Ganymede wasted no time setting the scheme in motion. First he had all the water channels leading into the Roman sector blocked off. That was the easy part; there were still wells in the Roman sector to counter. To do this, Ganymede had his engineers construct large water pumps operated by handturned wheels, and with these he gradually pumped vast quantities of seawater from the Inner Harbor into the city. The Roman sector occupied lower-lying ground than that flanking it, and from the higher ground Ganymede quietly poured the seawater toward the Roman positions each night, hoping it would contaminate the enemy’s wells.

Before long, the Roman troops occupying the area nearest the influx of seawater began to taste salt in the by now rationed water they were drawing from the few wells in their part of the town. Much discussion took place among the legionaries as to how this increasing salinity was occurring, but no one could come up with an answer—especially when soldiers stationed lower down in their sector said their water was unchanged. Within a few days, water from the northernmost wells was completely undrinkable, while that from wells farther south had become increasingly brackish. The morning that this became apparent, young men of the 28th Legion panicked, sure that either through some natural phenomenon, or the work of the gods, or an Egyptian ploy, their water was being poisoned, and it would only be a day or two before there was no more water left for the Romans to drink.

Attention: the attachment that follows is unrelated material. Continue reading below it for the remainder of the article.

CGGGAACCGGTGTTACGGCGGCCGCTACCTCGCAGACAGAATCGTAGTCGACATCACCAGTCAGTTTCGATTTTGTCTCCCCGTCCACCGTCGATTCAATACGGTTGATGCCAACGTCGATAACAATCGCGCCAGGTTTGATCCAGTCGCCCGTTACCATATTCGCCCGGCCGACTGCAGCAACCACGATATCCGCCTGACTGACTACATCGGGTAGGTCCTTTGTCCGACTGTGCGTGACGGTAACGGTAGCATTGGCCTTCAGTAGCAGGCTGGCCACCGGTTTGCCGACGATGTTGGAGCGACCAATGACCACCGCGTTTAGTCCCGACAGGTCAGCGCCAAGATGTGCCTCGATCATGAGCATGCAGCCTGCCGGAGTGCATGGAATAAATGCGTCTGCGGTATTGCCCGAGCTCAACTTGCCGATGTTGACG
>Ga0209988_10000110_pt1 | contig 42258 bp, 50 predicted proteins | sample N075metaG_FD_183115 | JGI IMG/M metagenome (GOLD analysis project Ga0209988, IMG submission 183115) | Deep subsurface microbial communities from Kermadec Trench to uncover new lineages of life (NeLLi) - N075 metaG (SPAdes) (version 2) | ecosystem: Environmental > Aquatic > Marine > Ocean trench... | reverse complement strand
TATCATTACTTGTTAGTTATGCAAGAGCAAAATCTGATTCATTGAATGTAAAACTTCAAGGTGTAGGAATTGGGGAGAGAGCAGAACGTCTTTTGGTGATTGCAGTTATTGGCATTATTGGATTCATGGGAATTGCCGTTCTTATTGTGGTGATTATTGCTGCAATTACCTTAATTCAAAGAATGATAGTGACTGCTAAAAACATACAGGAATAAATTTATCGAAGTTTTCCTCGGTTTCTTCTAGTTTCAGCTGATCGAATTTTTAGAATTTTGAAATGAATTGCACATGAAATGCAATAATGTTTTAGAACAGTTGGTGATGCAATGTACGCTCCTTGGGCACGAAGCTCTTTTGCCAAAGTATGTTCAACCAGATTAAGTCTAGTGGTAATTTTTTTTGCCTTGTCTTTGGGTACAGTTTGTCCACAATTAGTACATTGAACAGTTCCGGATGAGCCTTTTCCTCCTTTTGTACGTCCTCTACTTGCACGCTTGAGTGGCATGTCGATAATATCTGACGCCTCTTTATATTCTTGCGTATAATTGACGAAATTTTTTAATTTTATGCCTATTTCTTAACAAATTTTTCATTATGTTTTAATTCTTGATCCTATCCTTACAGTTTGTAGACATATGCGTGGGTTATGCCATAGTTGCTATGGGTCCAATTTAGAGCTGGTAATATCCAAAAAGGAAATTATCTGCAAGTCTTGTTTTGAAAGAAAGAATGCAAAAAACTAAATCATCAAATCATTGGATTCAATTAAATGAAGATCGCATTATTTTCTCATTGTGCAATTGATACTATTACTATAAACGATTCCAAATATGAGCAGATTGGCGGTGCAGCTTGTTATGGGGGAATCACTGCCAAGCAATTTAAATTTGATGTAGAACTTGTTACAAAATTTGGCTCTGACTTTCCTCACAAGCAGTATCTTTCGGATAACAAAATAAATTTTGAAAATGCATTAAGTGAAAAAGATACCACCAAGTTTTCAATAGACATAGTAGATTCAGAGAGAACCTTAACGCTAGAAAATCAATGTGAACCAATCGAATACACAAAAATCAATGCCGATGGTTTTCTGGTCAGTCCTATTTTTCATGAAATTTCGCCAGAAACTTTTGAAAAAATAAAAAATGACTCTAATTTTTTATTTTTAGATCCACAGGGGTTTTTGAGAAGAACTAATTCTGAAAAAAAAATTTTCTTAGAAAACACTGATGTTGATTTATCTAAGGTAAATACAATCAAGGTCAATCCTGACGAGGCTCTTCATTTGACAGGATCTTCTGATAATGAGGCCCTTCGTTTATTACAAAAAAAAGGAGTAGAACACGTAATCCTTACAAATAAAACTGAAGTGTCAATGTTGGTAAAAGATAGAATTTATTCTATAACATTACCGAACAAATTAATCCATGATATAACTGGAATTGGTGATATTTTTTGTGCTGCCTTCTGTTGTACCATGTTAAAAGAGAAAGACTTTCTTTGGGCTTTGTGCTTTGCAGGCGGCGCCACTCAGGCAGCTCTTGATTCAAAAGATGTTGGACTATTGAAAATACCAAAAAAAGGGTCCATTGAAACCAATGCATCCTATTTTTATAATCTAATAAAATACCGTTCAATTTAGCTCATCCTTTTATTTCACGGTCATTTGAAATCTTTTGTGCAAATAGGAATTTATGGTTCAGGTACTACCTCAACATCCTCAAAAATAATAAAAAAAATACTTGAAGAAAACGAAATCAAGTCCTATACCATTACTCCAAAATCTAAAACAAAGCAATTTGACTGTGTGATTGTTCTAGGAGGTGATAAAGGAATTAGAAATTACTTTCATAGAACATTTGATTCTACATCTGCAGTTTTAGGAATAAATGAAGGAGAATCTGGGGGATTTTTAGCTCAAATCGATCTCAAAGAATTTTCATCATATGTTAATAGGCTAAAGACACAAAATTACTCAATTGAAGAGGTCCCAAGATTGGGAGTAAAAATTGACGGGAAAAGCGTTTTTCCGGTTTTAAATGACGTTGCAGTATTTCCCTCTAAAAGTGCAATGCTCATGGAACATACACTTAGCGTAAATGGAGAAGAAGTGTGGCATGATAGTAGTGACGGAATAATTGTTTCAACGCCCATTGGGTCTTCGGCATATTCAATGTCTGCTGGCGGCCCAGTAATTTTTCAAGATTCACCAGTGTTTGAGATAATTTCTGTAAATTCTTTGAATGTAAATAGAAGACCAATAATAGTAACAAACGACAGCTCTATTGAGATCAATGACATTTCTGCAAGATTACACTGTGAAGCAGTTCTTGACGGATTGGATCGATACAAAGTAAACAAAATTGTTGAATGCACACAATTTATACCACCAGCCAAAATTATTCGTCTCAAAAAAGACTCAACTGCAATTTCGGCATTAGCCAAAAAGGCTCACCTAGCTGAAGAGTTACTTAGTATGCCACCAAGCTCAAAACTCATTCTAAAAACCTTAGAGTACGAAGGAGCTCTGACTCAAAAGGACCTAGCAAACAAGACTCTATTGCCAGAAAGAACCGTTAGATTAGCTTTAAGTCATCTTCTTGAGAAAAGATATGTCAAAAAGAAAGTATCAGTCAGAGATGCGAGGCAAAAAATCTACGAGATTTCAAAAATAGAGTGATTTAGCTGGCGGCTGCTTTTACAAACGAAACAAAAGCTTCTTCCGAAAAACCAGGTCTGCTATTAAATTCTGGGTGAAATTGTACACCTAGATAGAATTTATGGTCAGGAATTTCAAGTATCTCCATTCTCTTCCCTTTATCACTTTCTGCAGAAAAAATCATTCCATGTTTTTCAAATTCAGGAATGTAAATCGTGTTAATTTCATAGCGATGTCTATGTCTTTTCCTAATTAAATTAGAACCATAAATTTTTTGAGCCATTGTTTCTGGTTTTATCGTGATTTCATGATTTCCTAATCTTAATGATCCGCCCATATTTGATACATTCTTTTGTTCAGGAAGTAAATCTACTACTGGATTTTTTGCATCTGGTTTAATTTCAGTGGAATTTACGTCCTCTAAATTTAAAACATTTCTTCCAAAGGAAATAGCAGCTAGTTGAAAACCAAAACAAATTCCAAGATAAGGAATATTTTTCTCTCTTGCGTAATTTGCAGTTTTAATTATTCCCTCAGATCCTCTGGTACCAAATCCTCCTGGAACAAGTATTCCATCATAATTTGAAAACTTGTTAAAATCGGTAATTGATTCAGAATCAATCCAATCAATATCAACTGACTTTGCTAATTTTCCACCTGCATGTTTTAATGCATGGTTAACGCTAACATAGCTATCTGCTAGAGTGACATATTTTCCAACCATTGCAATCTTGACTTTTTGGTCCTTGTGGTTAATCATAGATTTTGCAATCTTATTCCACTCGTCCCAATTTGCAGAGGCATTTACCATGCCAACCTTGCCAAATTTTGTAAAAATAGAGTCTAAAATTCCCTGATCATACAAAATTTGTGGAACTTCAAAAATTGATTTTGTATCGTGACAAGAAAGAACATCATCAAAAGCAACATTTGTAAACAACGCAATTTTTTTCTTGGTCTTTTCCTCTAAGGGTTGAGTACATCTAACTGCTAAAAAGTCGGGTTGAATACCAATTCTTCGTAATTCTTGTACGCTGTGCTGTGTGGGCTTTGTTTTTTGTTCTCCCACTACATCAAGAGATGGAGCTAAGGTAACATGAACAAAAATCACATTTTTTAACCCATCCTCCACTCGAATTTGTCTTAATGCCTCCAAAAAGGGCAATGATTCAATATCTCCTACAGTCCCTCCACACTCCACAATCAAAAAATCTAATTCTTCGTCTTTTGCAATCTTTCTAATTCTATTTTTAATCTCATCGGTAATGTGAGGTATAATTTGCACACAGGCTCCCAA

It was then that panic turned to near mutiny. Some men of the 28th were convinced that the water had been turned bad by divine intervention. More still were sure that the locals trapped in the Roman sector with the legionaries had poisoned the water and were secretly working with the Egyptians on the other side of the defenses to defeat the Romans. Even a number of Caesar’s officers had doubts about the trustworthiness of the locals. “If I had to defend the Alexandrians as being neither deceitful nor foolhardy,” Colonel Hirtius would later say, “I would be merely wasting so many words. In fact, when one gets to know both the nation and its nature, nobody can doubt this breed is most likely to be treacherous.”

The experienced men of the 6th Legion were more philosophical about the situation. They had, after all, been through plenty of desperate situations during their seventeen years in uniform, and had always managed to survive. They had signed up for service with Caesar for one very pragmatic reason: profit. And they knew that Alexandria was reputedly the richest city in the world. They would have told themselves that if they didn’t lose their heads, and once they defeated these stubborn locals, they would find themselves rich men. They had gone through situations where they had been deprived of water before now, most recently with General Afranius in eastern Spain before he’d surrendered them to Caesar. They had survived that drama; they would survive this one.